That being said, it does turn out that every topological manifold can be embedded into a Euclidean space of sufficiently high dimension --- this is the content of the Whitney embedding theorem. According to this theorem, it's possible to embed the projective plane into four-dimensional Euclidean space, and it's possible to embed PSL(2,R) into six-dimensional Euclidean space. (Actually, PSL(2,R) embeds into three-dimensional Euclidean space -- it turns out to be homeomorphic to an open solid torus.) However, this theorem takes some work to prove, and you shouldn't have to prove such a hard theorem just to get theory of manifolds off the ground.

In addition, there are some other contexts than topology where embedding theorems are either very difficult or impossible to obtain. For example, if you consider Riemannian manifolds (the main objects of study in differential geometry), it can be very difficult to show that there's an isometric embedding of a given Riemannian manifold into a Euclidean space (see the Nash embedding theorems). For example, the hyperbolic plane is very easy to define, but it's very hard to find a smooth isometric embedding of it into a Euclidean space, and I think it's still an open question whether there exists an analytic embedding (i.e. an embedding defined by a single power series formula).

Mathematician here. It is very common for manifolds to arise that do not embed in Euclidean space in any obvious (or particularly natural) way. Indeed, the reason that mathematicians think of manifolds without a surrounding ambient space isn't necessarily Occam's razor -- it's just that it wouldn't be practical to develop the theory of manifolds in a context where an ambient space is always required.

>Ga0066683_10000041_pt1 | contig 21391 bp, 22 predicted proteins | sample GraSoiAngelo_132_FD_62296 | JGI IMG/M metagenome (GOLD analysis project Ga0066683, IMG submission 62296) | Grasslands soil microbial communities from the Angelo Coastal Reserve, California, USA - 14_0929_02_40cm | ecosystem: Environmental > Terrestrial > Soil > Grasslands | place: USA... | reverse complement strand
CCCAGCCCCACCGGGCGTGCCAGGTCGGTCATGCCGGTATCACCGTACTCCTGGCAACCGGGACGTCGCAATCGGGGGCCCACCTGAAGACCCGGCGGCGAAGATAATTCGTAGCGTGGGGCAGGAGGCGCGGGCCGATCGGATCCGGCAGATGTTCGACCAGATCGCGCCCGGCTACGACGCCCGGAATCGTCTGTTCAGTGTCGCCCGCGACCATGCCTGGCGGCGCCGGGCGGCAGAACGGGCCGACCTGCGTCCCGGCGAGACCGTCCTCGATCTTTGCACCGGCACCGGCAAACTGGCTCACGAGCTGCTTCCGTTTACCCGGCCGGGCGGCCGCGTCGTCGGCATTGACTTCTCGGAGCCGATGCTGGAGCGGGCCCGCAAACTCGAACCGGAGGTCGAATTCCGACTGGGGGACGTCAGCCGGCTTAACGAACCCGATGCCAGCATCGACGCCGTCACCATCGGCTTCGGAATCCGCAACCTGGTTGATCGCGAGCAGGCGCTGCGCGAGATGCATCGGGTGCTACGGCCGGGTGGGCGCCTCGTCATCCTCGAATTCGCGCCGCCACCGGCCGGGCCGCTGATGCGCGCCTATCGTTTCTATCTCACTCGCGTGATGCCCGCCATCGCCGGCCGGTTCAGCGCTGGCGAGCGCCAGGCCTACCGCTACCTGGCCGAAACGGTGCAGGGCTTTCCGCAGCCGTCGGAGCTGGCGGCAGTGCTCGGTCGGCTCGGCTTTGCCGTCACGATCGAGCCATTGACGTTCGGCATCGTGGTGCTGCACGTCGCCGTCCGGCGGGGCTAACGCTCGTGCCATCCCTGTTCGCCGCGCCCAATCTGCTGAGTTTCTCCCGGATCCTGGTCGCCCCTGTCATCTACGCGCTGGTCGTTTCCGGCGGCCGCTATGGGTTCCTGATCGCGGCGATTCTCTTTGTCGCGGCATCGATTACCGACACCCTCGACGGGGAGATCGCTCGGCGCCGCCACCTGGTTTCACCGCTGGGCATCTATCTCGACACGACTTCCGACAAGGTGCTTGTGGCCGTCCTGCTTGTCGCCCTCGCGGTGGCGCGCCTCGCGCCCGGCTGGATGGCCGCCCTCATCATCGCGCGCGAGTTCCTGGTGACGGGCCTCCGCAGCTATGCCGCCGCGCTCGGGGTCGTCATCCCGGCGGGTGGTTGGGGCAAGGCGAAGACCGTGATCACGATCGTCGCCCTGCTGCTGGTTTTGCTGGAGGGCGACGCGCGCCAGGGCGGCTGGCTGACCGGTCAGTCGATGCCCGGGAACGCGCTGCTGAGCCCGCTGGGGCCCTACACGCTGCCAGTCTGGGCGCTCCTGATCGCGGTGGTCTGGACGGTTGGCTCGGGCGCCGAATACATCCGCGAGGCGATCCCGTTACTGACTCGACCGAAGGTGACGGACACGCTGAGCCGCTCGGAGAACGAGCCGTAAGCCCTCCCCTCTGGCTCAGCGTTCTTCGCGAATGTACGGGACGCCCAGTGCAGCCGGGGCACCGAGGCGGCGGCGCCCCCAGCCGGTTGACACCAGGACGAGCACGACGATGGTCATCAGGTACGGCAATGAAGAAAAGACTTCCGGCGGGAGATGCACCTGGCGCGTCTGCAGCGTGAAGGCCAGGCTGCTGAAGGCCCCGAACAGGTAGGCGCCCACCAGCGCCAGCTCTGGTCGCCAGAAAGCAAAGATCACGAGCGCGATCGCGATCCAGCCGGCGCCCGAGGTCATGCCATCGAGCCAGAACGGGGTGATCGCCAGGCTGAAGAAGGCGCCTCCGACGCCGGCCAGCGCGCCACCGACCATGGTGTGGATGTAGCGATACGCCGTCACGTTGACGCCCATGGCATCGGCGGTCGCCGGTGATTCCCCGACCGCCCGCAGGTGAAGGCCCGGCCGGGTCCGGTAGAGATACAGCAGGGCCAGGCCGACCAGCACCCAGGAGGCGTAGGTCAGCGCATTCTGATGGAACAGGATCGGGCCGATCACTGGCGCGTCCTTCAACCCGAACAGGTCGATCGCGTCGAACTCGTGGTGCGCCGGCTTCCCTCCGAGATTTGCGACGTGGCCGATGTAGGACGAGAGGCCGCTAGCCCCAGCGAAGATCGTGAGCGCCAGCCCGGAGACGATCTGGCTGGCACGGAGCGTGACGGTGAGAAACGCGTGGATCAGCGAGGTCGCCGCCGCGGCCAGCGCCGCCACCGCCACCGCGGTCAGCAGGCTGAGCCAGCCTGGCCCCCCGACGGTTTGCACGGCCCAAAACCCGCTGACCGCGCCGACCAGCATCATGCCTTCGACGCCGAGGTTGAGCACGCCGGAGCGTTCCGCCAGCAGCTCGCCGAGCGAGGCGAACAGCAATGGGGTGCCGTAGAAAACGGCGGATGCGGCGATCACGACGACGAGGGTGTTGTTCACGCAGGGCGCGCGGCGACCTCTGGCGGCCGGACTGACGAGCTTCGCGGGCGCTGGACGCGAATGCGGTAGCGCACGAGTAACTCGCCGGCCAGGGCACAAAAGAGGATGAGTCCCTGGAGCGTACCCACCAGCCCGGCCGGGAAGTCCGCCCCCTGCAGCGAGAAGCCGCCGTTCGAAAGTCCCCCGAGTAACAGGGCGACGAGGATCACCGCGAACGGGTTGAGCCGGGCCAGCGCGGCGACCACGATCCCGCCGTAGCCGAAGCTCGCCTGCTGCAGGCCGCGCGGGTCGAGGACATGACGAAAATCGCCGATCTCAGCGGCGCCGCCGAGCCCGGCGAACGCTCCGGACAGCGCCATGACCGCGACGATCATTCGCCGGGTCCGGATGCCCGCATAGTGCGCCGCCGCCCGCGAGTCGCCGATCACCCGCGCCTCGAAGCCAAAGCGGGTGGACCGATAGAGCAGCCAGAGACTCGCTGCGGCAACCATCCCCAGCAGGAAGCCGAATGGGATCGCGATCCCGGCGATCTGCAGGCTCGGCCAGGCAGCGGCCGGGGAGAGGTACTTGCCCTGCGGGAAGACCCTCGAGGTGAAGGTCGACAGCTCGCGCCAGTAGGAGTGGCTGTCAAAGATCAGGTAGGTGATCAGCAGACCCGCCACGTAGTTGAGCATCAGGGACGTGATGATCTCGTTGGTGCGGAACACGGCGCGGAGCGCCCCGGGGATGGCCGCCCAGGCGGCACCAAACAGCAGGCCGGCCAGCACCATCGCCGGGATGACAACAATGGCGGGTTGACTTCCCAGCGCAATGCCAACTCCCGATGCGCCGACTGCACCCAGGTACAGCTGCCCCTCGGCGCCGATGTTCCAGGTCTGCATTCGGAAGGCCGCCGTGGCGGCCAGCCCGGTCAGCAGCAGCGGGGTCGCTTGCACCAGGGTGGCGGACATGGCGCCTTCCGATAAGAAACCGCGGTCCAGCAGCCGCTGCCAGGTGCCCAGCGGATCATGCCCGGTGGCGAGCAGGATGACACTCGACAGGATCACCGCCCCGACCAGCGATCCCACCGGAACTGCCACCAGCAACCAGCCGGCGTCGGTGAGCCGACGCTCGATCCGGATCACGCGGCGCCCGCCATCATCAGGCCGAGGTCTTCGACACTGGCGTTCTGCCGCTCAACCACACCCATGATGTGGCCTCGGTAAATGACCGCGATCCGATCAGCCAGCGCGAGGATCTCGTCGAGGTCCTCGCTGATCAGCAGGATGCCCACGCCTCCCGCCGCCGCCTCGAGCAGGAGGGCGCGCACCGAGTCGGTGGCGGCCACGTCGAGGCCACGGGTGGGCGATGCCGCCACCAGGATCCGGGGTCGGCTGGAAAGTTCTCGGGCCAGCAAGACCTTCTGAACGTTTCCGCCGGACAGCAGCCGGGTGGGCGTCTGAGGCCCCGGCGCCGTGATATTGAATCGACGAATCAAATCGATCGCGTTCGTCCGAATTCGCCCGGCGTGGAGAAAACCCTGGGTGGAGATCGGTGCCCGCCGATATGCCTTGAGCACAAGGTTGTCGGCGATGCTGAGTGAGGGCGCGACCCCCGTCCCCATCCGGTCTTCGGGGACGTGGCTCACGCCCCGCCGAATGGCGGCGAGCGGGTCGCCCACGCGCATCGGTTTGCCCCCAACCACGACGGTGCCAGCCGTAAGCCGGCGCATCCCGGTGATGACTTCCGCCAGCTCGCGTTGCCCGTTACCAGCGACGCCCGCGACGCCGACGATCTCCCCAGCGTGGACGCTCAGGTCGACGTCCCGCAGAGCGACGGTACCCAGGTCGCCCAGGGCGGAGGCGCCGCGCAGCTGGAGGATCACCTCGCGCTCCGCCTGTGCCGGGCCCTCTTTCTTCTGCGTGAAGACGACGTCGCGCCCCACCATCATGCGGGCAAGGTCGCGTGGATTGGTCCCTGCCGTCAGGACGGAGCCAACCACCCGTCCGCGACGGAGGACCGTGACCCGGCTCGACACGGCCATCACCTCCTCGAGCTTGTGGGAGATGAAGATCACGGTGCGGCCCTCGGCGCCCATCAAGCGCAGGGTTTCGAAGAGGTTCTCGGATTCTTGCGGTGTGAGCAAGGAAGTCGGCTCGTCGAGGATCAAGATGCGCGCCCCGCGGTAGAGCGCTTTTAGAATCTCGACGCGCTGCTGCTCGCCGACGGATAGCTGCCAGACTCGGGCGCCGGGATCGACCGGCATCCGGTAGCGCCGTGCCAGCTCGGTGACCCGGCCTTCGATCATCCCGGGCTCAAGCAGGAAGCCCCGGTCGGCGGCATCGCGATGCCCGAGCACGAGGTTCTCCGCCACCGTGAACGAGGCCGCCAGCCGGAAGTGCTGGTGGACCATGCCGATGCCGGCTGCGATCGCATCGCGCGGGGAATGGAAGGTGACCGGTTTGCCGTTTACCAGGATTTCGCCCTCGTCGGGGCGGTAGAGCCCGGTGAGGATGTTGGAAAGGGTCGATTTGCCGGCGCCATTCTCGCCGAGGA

The simplest examples of manifolds that don't embed naturally into an ambient space are quotients of existing manifolds, i.e. manifolds obtained from other manifolds by identifying (or gluing) together certain sets of points. For example, the projective plane is a surface that can be obtained from a sphere by gluing together every pair of antipodal points. The result is a perfectly good surface, but it's not immediately clear how to embed this surface into Euclidean space. Similarly, the projective special linear group PSL(2,R) is obtained from the special linear group SL(2,R) by identifying pairs of matrices that are negatives of one another. Again, SL(2,R) embeds into R^4 using the entries of the matrices, but there is no immediately obvious embedding of PSL(2,R) into a Euclidean space. Both of these examples are quite important in mathematics --- the projective plane is the simplest non-orientable closed surface and the main setting of plane projective geometry, and PSL(2,R) is a simple Lie group and is the group of all isometries (i.e. symmetries) of the hyperbolic plane.